|Pilot 1st Lt. John M. Huber (resuced)
Thomas Smith (resuced)
Force Landed January
Built by Douglas. Shipped partially disassembled
from the United States to Townsville,
where it was assembled. On January 14, 1944 this aircraft was assigned to the 312th Bombardment Group, 389th Bombardment Squadron, with no tail letter.
One of six A-20s that took off from Garbutt Field near Townsville on a ferry flight via Horn Island bound for Port Moresby. This aircraft was the fifth A-20 in the formation with with wingman A-20G 42-86620 piloted by Young.
During the flight, the pair encountered overcast and rain. Afraid they overshot Horn Island, the pair turned around and searched for the island, flying west instead of northeast. Young expressed doubt about their course, but Huber continued to fly westward until their planes began to run low on fuel.
Spotting an beach in Morington Island in the Wellesley Islands this A-20 successfully force landed on the beach with the landing gear down. The crew survived unhurt. Nearby, A-20G 42-86620 landed nearby with the landing gear retracted.
Fates of the Crew
At the time, both crews believed they had landed at Horn Island and waited for five days with their aircraft. On the sixth day, they attempted to use their life rafts to reach another island and paddled at night to take advantage of calmer seas.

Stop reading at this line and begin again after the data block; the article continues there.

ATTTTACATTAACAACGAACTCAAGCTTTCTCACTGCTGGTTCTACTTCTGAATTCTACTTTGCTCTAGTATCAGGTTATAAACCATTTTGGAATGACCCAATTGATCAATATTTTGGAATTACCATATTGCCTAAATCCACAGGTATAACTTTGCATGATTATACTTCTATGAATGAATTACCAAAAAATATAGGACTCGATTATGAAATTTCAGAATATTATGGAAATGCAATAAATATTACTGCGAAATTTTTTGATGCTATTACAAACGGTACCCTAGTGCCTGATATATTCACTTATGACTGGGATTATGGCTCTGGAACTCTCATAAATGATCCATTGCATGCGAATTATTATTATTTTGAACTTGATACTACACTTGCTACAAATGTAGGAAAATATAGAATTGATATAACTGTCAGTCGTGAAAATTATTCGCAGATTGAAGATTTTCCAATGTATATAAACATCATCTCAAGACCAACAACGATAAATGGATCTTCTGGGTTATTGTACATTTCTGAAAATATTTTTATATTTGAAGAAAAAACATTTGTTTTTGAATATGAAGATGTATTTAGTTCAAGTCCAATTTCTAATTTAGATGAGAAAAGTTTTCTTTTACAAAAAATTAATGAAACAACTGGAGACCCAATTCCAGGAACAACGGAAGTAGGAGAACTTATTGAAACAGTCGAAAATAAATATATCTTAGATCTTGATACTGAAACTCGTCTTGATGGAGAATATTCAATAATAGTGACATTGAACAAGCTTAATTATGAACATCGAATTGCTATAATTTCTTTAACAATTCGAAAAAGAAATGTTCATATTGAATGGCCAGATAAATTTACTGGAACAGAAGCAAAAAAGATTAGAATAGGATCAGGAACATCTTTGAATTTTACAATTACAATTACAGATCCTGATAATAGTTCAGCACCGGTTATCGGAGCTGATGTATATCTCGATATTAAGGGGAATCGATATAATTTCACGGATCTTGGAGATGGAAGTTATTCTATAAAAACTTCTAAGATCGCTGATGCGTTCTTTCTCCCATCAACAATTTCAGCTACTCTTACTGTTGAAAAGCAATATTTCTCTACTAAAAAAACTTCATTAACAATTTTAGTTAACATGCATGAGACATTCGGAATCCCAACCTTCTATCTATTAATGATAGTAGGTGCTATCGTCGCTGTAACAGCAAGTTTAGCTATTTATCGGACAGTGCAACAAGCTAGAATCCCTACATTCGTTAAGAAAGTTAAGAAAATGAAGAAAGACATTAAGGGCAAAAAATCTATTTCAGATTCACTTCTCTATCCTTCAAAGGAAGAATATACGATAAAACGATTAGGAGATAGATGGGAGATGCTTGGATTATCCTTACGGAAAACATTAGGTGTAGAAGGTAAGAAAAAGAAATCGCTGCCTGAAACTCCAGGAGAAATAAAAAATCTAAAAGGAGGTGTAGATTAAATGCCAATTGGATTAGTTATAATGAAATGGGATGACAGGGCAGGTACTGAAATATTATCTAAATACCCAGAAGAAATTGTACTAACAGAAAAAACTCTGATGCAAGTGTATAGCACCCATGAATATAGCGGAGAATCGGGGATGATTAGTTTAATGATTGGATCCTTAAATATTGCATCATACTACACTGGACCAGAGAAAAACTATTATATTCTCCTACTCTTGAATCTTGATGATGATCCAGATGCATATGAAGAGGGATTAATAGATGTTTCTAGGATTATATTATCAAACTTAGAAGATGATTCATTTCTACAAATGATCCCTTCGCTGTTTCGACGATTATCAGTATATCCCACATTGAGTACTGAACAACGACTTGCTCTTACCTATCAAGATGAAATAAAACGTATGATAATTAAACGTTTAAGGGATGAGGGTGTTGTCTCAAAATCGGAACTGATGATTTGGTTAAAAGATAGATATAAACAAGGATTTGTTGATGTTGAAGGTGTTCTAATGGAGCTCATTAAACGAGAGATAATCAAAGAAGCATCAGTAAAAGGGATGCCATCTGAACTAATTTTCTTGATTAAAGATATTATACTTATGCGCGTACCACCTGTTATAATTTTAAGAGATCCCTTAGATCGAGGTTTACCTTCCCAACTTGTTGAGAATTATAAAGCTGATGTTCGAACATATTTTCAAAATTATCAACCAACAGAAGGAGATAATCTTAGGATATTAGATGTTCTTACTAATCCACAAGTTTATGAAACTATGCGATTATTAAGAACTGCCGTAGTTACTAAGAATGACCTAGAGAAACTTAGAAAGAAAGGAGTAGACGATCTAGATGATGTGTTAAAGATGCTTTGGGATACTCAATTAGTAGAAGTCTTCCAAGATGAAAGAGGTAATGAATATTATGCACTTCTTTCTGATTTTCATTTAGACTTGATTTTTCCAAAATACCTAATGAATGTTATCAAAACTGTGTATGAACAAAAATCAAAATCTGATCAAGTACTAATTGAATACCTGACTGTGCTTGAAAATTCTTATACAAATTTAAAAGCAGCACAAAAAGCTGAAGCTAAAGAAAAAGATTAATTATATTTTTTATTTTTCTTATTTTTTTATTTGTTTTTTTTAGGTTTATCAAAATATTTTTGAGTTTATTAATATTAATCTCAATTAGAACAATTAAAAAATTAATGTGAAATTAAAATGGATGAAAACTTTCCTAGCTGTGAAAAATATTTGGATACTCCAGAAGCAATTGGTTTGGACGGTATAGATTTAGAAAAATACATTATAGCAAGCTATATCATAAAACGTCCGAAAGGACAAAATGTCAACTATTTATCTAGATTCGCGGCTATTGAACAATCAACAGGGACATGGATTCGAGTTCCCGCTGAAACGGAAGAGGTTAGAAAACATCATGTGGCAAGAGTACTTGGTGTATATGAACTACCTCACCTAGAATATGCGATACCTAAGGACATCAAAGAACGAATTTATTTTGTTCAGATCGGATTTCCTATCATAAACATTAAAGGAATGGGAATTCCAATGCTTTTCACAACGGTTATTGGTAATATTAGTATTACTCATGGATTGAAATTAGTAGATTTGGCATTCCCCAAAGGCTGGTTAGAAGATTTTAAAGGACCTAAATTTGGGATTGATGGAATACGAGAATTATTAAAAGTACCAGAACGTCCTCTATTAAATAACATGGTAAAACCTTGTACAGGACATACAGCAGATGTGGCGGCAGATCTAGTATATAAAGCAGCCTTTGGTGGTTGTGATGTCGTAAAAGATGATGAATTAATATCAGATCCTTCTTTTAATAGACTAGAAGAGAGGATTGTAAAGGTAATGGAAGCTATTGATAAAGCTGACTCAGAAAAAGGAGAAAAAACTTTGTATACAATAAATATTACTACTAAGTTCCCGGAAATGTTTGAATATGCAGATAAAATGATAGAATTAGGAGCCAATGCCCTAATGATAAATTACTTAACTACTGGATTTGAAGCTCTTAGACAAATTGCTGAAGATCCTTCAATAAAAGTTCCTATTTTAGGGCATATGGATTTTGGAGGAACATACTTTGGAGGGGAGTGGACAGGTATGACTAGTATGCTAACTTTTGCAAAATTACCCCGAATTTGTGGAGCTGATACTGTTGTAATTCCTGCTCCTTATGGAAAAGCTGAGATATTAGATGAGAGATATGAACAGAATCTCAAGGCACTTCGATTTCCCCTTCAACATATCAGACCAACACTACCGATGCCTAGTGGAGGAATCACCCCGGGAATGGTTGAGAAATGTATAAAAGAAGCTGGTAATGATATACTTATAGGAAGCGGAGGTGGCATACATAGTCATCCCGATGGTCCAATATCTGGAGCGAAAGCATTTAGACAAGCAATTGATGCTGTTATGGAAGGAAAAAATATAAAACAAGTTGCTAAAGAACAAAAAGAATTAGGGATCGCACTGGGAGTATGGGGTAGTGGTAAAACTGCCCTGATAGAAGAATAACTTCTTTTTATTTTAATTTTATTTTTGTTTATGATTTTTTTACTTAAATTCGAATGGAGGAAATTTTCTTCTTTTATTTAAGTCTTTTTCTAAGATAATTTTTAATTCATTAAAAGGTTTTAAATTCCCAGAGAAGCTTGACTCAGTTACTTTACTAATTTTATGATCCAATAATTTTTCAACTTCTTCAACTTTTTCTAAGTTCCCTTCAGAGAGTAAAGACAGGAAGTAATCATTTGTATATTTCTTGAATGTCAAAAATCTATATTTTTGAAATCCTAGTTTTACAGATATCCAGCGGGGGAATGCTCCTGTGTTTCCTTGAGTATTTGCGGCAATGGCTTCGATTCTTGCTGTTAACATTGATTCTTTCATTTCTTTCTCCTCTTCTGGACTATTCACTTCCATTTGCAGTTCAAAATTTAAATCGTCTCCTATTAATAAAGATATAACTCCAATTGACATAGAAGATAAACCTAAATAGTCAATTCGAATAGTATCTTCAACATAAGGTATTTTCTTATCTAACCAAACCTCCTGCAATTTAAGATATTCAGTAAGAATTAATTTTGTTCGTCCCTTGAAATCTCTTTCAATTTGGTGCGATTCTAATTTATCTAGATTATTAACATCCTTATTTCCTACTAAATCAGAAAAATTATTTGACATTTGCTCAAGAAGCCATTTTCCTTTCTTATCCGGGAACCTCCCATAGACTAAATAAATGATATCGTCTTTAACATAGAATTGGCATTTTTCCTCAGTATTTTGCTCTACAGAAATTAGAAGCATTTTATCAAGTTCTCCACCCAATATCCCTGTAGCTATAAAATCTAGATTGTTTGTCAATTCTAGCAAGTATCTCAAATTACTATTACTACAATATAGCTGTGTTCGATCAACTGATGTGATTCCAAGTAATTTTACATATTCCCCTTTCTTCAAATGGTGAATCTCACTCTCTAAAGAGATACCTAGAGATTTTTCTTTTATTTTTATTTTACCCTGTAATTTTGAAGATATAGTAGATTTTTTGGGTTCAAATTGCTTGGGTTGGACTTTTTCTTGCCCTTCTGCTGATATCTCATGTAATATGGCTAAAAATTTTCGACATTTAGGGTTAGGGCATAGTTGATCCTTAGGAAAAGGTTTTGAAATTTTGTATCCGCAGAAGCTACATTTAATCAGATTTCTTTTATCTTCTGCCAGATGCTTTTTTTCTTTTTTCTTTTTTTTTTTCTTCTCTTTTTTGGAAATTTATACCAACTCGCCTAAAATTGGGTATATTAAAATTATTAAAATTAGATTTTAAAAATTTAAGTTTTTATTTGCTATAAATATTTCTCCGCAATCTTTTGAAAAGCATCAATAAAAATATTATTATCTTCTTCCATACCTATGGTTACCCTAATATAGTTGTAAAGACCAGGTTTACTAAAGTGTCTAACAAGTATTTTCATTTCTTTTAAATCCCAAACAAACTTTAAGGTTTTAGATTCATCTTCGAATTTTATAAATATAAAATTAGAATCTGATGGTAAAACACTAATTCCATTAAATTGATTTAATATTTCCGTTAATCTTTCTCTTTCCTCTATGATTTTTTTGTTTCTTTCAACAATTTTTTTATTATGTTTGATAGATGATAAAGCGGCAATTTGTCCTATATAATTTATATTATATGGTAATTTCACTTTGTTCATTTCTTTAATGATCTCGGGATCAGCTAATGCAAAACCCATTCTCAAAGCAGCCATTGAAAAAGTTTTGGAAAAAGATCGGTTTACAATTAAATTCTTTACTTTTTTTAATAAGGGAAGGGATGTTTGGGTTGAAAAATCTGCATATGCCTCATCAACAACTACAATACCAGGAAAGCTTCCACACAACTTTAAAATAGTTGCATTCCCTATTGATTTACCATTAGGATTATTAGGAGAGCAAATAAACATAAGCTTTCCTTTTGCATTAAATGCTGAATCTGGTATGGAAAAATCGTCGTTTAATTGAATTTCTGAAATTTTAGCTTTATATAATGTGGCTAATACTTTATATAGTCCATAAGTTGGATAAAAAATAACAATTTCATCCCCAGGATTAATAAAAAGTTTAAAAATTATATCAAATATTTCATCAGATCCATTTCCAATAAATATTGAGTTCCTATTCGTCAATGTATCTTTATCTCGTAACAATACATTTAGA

On January 28, 1944 a RAAF Catalina piloted by Flight Lt. Bert Delahunty from 43 Squadron based at Karumba spotted the men and landed to rescue the four crew members from the two downed aircraft and transported them to Karumba where they recovered for three weeks.
Three weeks later,
a RAAF amphibian transported a group to the pair of downed aircraft in an attempt to repair them. This A-20's engines started, but was unable to taxi in the sand. Instead, Australian mechanics stripped the aircraft for spare parts, removing the machine guns and other equipment. The rest of the aircraft was abandoned.
The Crash Landing by Eliot R. Young, Jr.
Rampage of the Roarin' 20's pages 56-57, 59 (photos), 363 incorrectly lists loss as 1/16/44
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February 4, 2018